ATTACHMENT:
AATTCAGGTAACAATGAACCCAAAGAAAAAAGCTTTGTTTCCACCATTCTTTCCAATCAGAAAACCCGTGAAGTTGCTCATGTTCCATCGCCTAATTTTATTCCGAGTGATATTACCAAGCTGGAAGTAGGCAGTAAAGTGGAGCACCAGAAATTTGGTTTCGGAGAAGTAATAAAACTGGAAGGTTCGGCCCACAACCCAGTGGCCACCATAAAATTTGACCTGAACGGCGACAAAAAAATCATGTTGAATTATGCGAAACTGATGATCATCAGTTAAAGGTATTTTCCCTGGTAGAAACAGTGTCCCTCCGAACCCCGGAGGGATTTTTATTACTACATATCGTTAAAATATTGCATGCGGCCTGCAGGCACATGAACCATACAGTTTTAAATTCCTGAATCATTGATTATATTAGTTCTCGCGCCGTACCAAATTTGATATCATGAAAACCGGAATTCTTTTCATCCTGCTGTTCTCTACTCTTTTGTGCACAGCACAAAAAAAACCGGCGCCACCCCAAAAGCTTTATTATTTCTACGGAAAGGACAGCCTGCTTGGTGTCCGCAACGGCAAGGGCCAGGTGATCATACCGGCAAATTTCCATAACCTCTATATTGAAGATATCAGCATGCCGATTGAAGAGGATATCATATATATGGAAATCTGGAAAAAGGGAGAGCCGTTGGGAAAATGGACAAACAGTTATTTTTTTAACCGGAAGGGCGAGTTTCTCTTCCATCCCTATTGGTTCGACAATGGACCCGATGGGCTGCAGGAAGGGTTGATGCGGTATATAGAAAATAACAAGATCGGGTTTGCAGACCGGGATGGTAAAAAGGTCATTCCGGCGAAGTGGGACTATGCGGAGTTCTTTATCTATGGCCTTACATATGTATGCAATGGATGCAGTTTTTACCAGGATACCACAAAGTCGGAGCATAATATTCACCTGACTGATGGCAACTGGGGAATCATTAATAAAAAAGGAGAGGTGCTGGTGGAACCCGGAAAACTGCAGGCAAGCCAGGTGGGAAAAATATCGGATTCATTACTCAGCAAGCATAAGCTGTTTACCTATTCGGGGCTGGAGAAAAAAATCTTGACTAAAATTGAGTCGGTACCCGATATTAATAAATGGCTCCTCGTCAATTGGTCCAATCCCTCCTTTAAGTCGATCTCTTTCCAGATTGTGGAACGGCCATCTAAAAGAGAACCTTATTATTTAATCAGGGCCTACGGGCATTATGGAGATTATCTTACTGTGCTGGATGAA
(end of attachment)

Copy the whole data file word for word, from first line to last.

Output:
AATTCAGGTAACAATGAACCCAAAGAAAAAAGCTTTGTTTCCACCATTCTTTCCAATCAGAAAACCCGTGAAGTTGCTCATGTTCCATCGCCTAATTTTATTCCGAGTGATATTACCAAGCTGGAAGTAGGCAGTAAAGTGGAGCACCAGAAATTTGGTTTCGGAGAAGTAATAAAACTGGAAGGTTCGGCCCACAACCCAGTGGCCACCATAAAATTTGACCTGAACGGCGACAAAAAAATCATGTTGAATTATGCGAAACTGATGATCATCAGTTAAAGGTATTTTCCCTGGTAGAAACAGTGTCCCTCCGAACCCCGGAGGGATTTTTATTACTACATATCGTTAAAATATTGCATGCGGCCTGCAGGCACATGAACCATACAGTTTTAAATTCCTGAATCATTGATTATATTAGTTCTCGCGCCGTACCAAATTTGATATCATGAAAACCGGAATTCTTTTCATCCTGCTGTTCTCTACTCTTTTGTGCACAGCACAAAAAAAACCGGCGCCACCCCAAAAGCTTTATTATTTCTACGGAAAGGACAGCCTGCTTGGTGTCCGCAACGGCAAGGGCCAGGTGATCATACCGGCAAATTTCCATAACCTCTATATTGAAGATATCAGCATGCCGATTGAAGAGGATATCATATATATGGAAATCTGGAAAAAGGGAGAGCCGTTGGGAAAATGGACAAACAGTTATTTTTTTAACCGGAAGGGCGAGTTTCTCTTCCATCCCTATTGGTTCGACAATGGACCCGATGGGCTGCAGGAAGGGTTGATGCGGTATATAGAAAATAACAAGATCGGGTTTGCAGACCGGGATGGTAAAAAGGTCATTCCGGCGAAGTGGGACTATGCGGAGTTCTTTATCTATGGCCTTACATATGTATGCAATGGATGCAGTTTTTACCAGGATACCACAAAGTCGGAGCATAATATTCACCTGACTGATGGCAACTGGGGAATCATTAATAAAAAAGGAGAGGTGCTGGTGGAACCCGGAAAACTGCAGGCAAGCCAGGTGGGAAAAATATCGGATTCATTACTCAGCAAGCATAAGCTGTTTACCTATTCGGGGCTGGAGAAAAAAATCTTGACTAAAATTGAGTCGGTACCCGATATTAATAAATGGCTCCTCGTCAATTGGTCCAATCCCTCCTTTAAGTCGATCTCTTTCCAGATTGTGGAACGGCCATCTAAAAGAGAACCTTATTATTTAATCAGGGCCTACGGGCATTATGGAGATTATCTTACTGTGCTGGATGAA